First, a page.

Sunday, February 02, 2014

Art versus Reality: Off-screen off-stage tragedy

I recently got a really great review of my novel The Constant Tower. It was written by Michael Ehart and it just thrilled me and sent me squeeing through the house. Not that he loved everything about my book. Of course there were creatve choices I made which he couldn't get behind. One of them had to do with my choice of doing two murders off screen. I'll agree with him that I could've killed one of the secondary characters on-screen. It would've been easy to have one or two of my POV characters see the crime. So he's right there. Maybe the scene would've been more powerful if I did that.

But the other scene...well I gotta defend it. And here is why: One basic fact of life is that many tragedies that affect us often take place far from our eyes.

Consider the attack on Pearl Harbor or 9/11

Fantasies often have wars happening in their pages. Constant Tower has a war going on...in fact many wars...great and small, petty and large, or a combination of both. But I don't lke battles. I even wrote about my dislike of describing battle scenes inside the pages of CT. My main characters are not warriors. Worse my main characters are victims of life and small wars. The larger war affects them but not as much as the daily wars they have to fight, or the daily wars that suddenly get thrust on them. In fact, it's the petty wars that I'm concerned with -- the daily wars we have with those in our tribe. And so while hundreds die off screen in the larger war, the folks we love in CT -- the warriors who were the hero's friends who died in the story-- all died from being wounded in the house of their friends. They are collateral damage. As the saying goes, when elephants battle, the little grass gets trampled.

I wanted to talk about this kind of sudden cruelty that happens to people who simply are in the way, people who are killed because someone wants something else or because someone is using them to get at something else.

Michael Ehart used the phrase "convoluted betrayals" and talked about the Westeros and the Borgias. The perfect description! Folks are murdered in order to make the main character suffer. Secondary characters are pawns in a larger struggle. Think of Satan's cruelty to humans as his way of getting back at God. Does Satan hate humans for themselves? Probably not.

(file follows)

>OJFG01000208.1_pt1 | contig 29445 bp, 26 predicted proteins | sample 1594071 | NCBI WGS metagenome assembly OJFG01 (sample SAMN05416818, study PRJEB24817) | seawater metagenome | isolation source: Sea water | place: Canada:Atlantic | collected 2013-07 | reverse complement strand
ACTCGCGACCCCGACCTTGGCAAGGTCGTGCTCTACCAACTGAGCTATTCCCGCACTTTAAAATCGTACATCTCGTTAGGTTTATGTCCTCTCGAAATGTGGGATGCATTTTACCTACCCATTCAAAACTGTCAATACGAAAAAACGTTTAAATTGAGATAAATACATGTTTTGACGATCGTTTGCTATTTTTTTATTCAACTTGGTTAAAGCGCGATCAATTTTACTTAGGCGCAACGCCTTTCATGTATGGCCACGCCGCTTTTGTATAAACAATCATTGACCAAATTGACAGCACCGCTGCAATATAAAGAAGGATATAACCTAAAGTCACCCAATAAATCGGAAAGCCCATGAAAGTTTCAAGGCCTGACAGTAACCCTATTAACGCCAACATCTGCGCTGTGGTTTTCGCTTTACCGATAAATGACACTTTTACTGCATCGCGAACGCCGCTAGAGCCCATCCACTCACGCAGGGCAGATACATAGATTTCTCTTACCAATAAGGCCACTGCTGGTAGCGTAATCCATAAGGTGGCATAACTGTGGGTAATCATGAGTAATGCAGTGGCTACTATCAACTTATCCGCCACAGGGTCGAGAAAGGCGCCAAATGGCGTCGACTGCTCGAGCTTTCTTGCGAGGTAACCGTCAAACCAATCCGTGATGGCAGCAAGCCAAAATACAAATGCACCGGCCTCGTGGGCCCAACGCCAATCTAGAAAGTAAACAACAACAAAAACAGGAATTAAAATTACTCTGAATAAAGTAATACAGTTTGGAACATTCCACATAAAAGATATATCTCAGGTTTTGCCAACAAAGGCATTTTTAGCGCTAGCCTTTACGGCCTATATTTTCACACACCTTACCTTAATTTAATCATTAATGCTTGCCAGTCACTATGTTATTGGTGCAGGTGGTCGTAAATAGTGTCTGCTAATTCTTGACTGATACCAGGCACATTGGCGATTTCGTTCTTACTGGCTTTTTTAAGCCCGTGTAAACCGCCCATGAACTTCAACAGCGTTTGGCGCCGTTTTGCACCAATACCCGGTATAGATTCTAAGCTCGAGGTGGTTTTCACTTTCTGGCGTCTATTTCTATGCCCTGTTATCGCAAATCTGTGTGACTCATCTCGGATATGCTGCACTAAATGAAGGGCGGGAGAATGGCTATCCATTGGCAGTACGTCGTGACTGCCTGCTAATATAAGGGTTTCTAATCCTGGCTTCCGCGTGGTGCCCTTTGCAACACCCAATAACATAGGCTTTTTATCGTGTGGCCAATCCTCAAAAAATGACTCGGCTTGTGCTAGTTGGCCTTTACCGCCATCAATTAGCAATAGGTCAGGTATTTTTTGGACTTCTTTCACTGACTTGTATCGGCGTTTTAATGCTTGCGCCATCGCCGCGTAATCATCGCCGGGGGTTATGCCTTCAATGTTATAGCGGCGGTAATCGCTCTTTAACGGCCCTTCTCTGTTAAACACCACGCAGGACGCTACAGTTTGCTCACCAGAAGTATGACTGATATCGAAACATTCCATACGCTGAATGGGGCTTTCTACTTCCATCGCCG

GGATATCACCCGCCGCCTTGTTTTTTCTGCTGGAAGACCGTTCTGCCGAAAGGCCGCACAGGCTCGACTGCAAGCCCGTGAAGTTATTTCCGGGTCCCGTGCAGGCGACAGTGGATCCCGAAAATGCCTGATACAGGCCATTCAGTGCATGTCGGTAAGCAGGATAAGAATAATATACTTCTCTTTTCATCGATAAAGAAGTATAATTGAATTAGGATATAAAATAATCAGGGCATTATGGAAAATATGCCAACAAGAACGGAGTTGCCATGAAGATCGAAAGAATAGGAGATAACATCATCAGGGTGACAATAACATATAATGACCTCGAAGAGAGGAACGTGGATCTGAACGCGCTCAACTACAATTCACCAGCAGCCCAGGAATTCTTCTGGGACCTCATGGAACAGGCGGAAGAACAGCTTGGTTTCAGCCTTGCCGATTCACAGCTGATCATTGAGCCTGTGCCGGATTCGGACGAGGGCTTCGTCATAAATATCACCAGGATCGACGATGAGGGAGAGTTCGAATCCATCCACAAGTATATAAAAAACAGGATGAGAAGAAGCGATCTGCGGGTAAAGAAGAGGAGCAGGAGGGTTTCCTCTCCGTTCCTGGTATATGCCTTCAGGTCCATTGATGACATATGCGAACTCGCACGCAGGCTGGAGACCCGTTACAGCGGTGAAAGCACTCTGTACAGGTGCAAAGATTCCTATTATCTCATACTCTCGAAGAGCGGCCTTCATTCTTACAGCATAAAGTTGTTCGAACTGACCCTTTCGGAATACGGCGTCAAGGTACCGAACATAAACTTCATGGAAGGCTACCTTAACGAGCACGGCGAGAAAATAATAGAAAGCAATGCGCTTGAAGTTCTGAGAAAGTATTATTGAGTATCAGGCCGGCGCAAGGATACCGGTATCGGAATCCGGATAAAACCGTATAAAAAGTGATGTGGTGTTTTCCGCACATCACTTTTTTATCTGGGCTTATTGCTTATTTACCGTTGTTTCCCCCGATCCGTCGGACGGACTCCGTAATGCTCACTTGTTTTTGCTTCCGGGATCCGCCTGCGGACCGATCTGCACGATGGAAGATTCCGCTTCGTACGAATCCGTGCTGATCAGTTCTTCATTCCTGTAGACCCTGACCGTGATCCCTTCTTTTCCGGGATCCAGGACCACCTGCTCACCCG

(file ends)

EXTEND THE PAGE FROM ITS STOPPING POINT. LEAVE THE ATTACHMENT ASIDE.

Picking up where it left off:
When I was teaching in the high school I befriended one of the Spanish teachers. Little did I know she was at war with the other Spanish teacher. Weirdly, but humanly, the other teacher took on a dislike of me. Yep, teachers can be way immature. Did she think her enemy was discussing her with me? Don't know. But wow, the stuff she said to me out of the blue. Then when my son entered the high school I told him to choose the hateful Spansh teacher. She was the better teacher, so I thought why not? It didn't occur to me that she would be petty. (I have often naively given people the benefit of the doubt. Never a good thing.) Well, she was utterly cruel to him in everything. Even the kids in his class thought there was something weird going on.

Humans are petty and because of this there are tons of innocent victims around...because human malice will find some substitute to attack as a way of attacking their enemy. Like I said, it's demonic. Human nature likes having its way. It likes being judge, juror, executioner. It likes avenging itself; it justifies itself. This makes for a world where Self causes problems for anyone and anything that challenges it. A dangerous situation because Self is always on the prowl for anything it deems dangerous to its pride, power, etc -- even if that thing is unaware of the other Self's issues.

So is it odd that my POV characters didn't see some great evil coming at them? No. They were sideswiped by sudden human evil as we humans often are. We don't see all the evil that affects us when the evil happens. Somewhere someone is seeking us like a prey, setting a snare. Or worse, someone is setting a snare for someone we love because we love that person.  And why do we grieve for the innocents we might have protected if we had "seen" the plan of the enemy? Why do we have survivor's guilt? And why do we understand instinctly that someone hurt our friend as a means of hurting us? Because we feel responsible for the suffering of our loved one. And this is how the enemy's malicious plan works: they have succeeded in making us grieve.

We are all on a stage with movers and shakers (spiritual or human) on-screen and off-screen. On-stage and off-stage.  A scene is not per se un-exciting because the cruelty is not seen/written before our eyes. The power of a scene where sorrow is discussed but not shown lies in the helplessness of the human characters. The characters "did not know"..."had not foreseen the evil scheme"...is overwhelmed by the aftermath and keeps imagining what he would've done if he had been there. Of course God foresees the disaster, God is present at every disaster because He is omnipresent. And it is possible that God tried to warn against the tragedy but allowed human free will to play out. Incidentally, in this world only God isn't vindictive...and yet...we humans often think He is.

So upshot: I aimed for reality in my art. I think my choice worked.
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